by Marcia Hinds – Megan and Ryan’s Mom
Don’t let your mission to help your child, get in the way of what you need to do to keep your marriage working. All children do better with a loving and intact home. My husband has told me the dads he has spoken with often say their wives are great mothers, yet expressed considerable pain over not being shown love, affection or anything else.
I was one of those moms. I hope you don’t treat your husband the same way I did. I was so overwhelmed by all I needed to do to help Ryan, that I most times made the mistake of relegating Frank’s importance to that of a piece of furniture. I was on a mission to save my kid and made the mistake of not giving my husband the attention he needed and deserved.
I never even considered that Frank also wanted what was best for our children, because I was too busy disagreeing with him about everything. I just wanted him out of my way, so I could fix the kid. Our spouses want to feel appreciated and loved more than anything. I should have known that and used what my husband loved to increase the kind of behavior I needed from him. If I had, there would have been a lot less arguing.
The same behavioral therapy I used with Ryan works on husbands too. I could have ignored what Frank did wrong, but I usually didn’t. Instead I criticized and lectured on what he needed to be doing to help our son. When he interacted with Ryan in a positive way, I should have immediately reinforced my husband’s behavior. To increase positive behavior in husbands and kids we need to reinforce the behavior we want to see more of. I should have immediately commented about what a great dad he was. And further reinforced his behavior by following it up with a full-body hug. That would have worked better than arguing or ignoring my husband all the time. The lack of attention and fighting interfered with what needed to be done to help Ryan.
I should have treated Frank the same way I wanted to be treated. If we took the time to reminisce about what made us fall in love in the first place, it would have changed everything. We needed to talk about and remember what we liked about each other, before we were entrenched in autism hell. I should have treated him like I did when he was my boyfriend and I was still trying to impress him. I should have done a lot of things differently then, but I didn’t. That was a huge mistake.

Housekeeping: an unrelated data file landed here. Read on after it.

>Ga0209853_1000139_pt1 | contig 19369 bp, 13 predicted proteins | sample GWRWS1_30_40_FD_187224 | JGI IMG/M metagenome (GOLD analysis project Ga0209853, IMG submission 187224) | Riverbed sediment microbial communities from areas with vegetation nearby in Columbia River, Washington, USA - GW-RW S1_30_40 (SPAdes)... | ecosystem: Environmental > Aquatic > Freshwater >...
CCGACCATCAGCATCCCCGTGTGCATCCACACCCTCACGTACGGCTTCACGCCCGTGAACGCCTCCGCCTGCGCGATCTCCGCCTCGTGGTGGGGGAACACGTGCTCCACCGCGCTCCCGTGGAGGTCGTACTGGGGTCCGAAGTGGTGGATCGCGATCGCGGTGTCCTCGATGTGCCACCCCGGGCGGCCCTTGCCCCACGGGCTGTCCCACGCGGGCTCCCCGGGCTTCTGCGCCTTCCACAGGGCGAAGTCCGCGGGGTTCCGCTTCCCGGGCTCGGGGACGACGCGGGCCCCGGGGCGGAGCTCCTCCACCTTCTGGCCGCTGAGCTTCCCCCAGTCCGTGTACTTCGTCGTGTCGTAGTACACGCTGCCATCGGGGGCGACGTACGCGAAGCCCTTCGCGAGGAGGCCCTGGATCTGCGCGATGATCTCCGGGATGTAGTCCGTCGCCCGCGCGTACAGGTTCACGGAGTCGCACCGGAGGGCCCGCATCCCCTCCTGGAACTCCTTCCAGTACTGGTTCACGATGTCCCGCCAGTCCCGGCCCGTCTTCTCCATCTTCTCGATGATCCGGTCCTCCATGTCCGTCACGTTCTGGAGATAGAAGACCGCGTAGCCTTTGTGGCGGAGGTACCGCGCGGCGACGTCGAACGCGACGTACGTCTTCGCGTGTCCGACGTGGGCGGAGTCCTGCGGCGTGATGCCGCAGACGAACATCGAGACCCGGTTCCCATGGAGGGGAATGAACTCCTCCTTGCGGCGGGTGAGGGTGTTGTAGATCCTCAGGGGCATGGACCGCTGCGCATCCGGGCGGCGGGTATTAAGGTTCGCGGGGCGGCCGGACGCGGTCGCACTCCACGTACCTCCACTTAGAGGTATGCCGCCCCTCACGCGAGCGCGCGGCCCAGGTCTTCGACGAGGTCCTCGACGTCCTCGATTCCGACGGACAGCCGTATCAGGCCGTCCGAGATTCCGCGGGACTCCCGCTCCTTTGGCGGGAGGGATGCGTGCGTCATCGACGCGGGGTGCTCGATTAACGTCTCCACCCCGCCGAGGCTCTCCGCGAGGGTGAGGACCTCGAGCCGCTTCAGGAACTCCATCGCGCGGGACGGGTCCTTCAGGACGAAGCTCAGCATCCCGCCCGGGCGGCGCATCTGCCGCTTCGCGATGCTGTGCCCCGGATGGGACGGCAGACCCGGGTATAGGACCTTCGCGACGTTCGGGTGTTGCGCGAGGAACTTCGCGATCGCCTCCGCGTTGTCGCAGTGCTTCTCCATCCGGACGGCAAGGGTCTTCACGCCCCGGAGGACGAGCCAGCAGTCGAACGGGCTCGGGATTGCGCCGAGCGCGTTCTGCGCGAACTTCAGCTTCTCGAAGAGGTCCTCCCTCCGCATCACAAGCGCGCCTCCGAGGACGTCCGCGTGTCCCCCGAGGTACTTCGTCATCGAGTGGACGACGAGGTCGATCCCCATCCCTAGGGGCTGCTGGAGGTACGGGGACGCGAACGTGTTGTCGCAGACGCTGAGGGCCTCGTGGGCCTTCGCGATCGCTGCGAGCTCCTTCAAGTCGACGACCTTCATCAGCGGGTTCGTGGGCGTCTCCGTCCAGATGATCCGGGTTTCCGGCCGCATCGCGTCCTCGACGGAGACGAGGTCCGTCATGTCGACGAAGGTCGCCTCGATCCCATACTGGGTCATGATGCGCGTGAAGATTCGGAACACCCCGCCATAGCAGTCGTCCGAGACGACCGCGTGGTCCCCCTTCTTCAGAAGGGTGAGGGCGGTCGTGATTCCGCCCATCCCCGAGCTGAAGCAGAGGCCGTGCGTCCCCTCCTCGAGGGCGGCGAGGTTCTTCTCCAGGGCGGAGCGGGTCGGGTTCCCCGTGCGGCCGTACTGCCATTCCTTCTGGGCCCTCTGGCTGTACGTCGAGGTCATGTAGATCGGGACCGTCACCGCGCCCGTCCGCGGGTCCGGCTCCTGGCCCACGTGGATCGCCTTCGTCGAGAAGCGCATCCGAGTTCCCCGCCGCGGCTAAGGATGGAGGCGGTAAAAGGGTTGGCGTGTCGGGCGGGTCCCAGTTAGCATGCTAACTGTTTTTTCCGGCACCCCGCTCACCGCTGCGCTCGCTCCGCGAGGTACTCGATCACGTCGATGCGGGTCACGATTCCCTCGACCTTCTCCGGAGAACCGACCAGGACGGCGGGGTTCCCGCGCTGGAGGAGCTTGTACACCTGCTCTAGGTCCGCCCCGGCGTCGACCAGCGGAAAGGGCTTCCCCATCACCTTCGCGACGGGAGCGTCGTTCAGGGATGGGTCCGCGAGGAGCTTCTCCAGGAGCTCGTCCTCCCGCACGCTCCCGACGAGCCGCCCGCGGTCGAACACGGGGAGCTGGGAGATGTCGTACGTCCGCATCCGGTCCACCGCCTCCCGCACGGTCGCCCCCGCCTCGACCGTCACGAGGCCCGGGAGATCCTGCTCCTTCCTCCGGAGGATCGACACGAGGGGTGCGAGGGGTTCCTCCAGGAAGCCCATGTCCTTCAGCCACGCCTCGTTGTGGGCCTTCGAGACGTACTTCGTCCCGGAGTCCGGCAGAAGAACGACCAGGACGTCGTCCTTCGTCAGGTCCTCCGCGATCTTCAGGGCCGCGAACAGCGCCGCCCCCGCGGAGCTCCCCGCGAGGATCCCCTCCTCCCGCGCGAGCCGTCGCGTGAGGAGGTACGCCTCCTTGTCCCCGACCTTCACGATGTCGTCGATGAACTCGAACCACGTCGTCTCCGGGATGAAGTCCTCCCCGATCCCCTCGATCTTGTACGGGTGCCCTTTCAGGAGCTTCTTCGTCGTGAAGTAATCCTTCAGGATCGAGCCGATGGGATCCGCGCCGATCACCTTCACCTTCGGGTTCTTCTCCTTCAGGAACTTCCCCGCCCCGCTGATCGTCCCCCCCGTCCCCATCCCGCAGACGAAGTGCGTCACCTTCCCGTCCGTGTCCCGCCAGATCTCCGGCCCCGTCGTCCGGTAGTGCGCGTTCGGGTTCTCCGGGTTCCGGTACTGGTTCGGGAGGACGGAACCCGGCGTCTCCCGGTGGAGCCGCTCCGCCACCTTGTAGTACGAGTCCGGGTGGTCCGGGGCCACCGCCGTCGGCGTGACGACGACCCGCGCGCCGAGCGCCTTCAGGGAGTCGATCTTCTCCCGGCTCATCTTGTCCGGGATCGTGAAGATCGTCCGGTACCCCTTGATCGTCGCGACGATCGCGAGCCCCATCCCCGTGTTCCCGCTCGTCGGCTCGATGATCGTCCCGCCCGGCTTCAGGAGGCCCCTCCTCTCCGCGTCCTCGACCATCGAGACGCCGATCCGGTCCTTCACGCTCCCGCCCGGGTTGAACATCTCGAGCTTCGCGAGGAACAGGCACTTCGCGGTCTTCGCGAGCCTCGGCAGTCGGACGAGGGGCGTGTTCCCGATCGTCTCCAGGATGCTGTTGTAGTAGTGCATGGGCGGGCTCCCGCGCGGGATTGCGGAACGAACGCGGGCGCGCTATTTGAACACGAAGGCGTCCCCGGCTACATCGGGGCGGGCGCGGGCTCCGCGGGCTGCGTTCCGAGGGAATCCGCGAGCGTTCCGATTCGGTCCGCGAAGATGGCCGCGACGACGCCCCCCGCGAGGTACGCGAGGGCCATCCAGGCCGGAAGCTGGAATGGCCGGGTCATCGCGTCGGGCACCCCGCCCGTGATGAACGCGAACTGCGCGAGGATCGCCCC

I wish I would have realized then how respect and affection is a huge priority for our husbands. If you change the way you treat your significant other, in a few short weeks you will see the man who once your world was tripping over himself to do all he can to support your efforts. By changing my behavior, I could have made Frank a part of our team and part of the solution. I could have made him an ally, instead of a person standing in my way.
The bottom line is that our fighting interfered with helping Ryan. Because of the fighting, our typical daughter didn’t have the loving atmosphere that all kids need to feel secure. My message to my husband should have been we are in this together as equals. That is what was needed to help our marriage survive the autism diagnosis. Because of the stress an autism diagnosis brings, many marriages don’t make it. We were almost one of the casualties. Fortunately, my husband never gave up on me or our kids, no matter how many times I pushed him away.
NOTE FROM MARCIA HINDS – Megan and Ryan’s mom:
Ryan became an aerospace engineer, because he received proper medical treatment combined with behavioral, and educational interventions. To preview my book, “I Know You’re In There – winning our war against autism”go to Amazon or my website www.autism-and-treatment.com
Contact info for Marcia: